Derby cements itself on sporting calandar
The Melbourne derby has cemented its status as Australian football’s marquee fixture and inscribed itself on the must-see list of sports aficionados across the country.
Melbourne has long been regarded as the sports capital of Australia. And for good reason: some of the country-s marquee sporting events call the city home, from the Formula One Grand Prix and AFL Grand Final to the Melbourne Cup and Boxing Day Test.
You can now add the Melbourne Derby to the list, which has cemented its status as Australian football-s marquee fixture and inscribed itself on the must-see list of sports aficionados in Melbourne and across the country.
Like any other major sporting event in Melbourne, there-s a certain buzz that wafts through the air during the lead-up to the game. Come match day, train platforms are abundant with colours of the Derby, so too the watering holes surrounding the match venue for the occasion.
It-s a testament to the nature in which the iconic fixture, despite its infancy, has captured the imagination of Melbourne-s sports-mad public. Families are divided in loyalty, so too are friends. And when the A-League fixture is announced, out goes a group text message to save the dates.
As the rivalry grows, so too has the media exposure, and while coverage of the fixture still pales in contrast to its AFL equivalents, which suffocates the public via a four-pronged attack — TV, radio, print and online — it-s attracted a passionate core of supporters who converge three times a year to create an atmosphere unlike any other in the city.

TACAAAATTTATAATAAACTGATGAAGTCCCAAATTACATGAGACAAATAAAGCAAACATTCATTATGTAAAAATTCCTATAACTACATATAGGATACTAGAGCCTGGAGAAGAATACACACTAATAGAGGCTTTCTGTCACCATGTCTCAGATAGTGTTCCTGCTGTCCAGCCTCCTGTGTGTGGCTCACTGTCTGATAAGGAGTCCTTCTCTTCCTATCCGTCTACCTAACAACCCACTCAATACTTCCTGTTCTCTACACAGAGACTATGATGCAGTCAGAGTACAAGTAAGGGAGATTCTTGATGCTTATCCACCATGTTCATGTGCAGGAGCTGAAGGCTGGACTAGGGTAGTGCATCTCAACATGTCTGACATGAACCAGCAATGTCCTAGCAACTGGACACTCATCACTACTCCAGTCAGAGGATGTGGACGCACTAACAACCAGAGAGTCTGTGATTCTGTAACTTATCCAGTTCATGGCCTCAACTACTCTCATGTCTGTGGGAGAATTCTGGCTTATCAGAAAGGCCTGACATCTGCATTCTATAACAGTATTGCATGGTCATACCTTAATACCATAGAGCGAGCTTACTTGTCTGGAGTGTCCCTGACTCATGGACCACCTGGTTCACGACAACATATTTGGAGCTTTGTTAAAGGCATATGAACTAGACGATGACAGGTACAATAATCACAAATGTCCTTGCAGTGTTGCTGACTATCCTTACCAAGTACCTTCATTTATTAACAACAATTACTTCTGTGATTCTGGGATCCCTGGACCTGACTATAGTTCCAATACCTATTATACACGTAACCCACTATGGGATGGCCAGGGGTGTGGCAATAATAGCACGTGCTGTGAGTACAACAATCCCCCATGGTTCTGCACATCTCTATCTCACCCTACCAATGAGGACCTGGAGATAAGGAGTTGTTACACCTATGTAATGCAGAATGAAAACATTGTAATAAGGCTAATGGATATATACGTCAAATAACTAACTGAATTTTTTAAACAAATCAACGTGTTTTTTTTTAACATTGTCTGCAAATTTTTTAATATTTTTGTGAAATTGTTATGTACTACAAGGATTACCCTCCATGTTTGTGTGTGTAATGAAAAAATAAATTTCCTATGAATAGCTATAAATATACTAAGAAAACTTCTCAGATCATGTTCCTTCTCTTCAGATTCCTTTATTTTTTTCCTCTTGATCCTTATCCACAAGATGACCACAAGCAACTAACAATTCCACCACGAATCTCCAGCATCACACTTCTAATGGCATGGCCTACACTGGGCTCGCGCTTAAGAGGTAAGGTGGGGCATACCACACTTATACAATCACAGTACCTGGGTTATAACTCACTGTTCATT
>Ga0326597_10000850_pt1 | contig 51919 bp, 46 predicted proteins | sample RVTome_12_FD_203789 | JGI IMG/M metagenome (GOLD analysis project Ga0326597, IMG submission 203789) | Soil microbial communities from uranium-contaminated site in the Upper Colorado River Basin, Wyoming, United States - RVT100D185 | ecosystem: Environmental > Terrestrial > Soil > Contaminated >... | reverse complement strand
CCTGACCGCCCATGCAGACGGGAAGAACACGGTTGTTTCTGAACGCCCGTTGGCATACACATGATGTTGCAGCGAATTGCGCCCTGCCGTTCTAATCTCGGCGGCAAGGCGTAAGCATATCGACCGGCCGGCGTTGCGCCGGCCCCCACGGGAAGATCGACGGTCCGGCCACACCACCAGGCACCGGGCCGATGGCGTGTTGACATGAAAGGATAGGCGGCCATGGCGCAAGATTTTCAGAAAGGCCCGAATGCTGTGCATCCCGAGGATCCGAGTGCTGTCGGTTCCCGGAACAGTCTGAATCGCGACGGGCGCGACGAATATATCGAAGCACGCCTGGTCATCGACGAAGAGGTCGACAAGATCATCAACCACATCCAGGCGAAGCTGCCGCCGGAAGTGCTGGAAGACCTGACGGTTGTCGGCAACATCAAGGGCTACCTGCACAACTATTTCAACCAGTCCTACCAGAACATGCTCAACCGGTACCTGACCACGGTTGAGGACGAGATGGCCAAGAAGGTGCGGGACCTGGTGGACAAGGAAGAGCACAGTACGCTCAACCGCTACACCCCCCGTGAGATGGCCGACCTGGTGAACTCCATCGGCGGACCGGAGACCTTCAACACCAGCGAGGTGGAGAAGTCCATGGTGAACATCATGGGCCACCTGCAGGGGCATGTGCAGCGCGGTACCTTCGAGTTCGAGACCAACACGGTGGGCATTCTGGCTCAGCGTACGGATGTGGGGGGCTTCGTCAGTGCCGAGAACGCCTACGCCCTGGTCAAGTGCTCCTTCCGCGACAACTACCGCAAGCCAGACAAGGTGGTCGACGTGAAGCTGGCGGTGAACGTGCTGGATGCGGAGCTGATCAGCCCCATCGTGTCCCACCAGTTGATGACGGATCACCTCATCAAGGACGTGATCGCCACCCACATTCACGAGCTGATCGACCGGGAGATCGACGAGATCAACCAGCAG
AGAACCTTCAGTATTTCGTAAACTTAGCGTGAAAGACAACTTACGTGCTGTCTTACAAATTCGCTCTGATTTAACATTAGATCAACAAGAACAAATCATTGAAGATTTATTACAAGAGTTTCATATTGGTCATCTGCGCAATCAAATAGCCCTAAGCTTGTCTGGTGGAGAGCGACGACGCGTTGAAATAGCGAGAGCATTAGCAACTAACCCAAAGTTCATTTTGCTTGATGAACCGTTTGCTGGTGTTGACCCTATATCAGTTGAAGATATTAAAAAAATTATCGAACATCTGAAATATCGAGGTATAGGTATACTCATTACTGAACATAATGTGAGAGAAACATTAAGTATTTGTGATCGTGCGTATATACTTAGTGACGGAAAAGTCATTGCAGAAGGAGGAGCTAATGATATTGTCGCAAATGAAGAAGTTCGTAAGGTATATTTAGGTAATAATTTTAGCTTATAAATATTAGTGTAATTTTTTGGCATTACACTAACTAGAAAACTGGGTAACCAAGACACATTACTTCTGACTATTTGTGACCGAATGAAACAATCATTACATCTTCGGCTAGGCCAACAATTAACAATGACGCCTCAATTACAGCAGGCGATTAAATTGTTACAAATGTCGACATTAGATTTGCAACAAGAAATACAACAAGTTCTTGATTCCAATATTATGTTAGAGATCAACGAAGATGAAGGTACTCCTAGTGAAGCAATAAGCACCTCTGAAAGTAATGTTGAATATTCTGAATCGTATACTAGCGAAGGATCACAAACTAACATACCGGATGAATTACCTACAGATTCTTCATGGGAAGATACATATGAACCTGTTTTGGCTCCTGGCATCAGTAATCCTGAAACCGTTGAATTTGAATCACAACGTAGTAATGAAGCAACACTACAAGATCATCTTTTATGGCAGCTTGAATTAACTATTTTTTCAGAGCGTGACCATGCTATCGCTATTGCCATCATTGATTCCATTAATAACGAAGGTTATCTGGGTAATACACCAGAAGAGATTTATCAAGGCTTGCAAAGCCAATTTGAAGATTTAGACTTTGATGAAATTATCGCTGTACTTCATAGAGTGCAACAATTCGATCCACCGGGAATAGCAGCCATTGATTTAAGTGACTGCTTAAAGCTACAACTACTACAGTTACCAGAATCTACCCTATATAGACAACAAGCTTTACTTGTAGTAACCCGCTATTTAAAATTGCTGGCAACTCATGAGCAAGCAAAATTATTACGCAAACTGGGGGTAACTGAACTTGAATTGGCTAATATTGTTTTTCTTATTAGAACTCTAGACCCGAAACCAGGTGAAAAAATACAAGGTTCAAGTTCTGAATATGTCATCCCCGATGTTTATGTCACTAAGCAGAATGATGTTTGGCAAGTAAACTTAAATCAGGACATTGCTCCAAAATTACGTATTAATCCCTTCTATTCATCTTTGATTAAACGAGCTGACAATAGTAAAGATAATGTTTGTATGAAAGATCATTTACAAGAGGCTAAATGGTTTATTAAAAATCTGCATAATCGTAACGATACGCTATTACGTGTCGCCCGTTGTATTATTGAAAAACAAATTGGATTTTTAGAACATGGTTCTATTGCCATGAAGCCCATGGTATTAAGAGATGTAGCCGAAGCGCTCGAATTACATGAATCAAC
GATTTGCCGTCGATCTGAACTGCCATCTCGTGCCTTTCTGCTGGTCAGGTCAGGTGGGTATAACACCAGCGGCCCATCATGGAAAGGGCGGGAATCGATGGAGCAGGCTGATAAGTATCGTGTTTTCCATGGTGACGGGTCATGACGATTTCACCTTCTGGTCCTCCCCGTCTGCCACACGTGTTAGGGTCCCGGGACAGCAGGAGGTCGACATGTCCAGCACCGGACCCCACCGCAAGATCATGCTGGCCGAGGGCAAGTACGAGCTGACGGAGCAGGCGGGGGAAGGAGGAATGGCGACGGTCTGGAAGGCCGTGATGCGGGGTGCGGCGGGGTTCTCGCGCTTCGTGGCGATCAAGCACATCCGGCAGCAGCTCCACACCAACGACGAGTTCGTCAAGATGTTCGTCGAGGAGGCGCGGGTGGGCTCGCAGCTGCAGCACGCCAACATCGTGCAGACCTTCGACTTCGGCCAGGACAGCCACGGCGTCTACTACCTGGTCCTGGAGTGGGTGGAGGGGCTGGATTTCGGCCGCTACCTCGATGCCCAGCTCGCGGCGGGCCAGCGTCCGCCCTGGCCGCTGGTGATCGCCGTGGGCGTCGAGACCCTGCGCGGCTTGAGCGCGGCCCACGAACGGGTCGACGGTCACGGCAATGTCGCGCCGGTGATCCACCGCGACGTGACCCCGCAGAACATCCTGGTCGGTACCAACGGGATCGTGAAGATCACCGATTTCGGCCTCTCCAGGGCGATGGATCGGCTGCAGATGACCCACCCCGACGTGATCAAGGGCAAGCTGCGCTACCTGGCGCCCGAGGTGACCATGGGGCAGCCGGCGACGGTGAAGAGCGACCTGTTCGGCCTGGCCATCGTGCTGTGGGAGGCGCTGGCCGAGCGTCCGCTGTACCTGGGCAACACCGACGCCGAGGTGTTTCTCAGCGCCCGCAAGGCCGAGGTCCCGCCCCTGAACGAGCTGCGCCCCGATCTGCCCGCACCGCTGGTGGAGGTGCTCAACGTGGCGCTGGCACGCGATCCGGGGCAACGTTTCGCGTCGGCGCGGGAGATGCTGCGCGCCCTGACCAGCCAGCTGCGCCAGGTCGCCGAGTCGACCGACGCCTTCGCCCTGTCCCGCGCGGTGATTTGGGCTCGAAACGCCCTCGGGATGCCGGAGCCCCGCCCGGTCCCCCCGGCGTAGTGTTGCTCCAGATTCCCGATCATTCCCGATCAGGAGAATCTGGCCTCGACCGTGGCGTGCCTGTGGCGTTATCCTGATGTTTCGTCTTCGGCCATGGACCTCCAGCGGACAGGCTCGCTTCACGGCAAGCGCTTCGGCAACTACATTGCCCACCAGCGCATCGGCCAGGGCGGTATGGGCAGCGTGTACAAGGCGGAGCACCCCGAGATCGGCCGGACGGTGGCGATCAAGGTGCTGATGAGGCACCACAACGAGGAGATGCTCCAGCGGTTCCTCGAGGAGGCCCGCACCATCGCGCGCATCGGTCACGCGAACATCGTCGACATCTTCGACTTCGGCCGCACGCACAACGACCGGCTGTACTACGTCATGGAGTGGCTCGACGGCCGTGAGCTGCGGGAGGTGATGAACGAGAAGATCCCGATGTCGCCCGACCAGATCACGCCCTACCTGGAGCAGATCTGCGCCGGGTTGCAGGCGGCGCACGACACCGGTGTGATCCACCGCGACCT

In derbies past, theatregoers would be common in attendance; the type of fan sampling the A-League for the first time to see what all the fuss has been about. Nine derbies later, it would appear the crux of the crowd constitutes a large portion of the devoted — and financially committed — fan.
My stroll to Etihad Stadium on Saturday night confirmed the observation, with an overwhelming majority of fans displaying their commitment to their side of Melbourne by fashioning their respective club-s merchandise line. And on occasion, a glimpse of the ultimate pledge would cut through the crowd: a club tattoo inked on the skin of the die-hard fan.
For all the passion, drama and excitement the night produced, sadly it-s being remembered for the actions of a mindless few, who thought it wise to tear up 170 seats at Etihad Stadium in a misguided attempt at displaying passion for their respective team and sport.
The ramification of leaving their brains at home is akin to awarding the opposition a needless penalty in the final minute of stoppage time. And just like Jonatan Germano-s clumsy foul on Marcos Flores, the entire incident was unacceptable, unnecessary and totally avoidable.
If the game is to be free of such bashing in the media, fans must take it upon themselves to put the sport-s best interests first. Clubs and the FFA need to employ a zero tolerance policy and throw the book at these misguided fools, but fans also must work together to rid the active areas of such people who evidently have zero respect for the club, the league, the sport and the true fans.
The voices condemning the actions have rightfully been loud, and they-ve left a sour aftertaste despite the main course being a sports lover-s delight: end-to-end action, an electric atmosphere, a tad of controversy and almost some very late drama.
The clubs will come down hard on the perpetrators, and so they should. But as we criticise the few clowns who-ve created this circus, we should also be heaping praise on the 100,000-plus fans that have attended a Melbourne Derby this season and helped make it one of the best shows on the Australian sports calendar.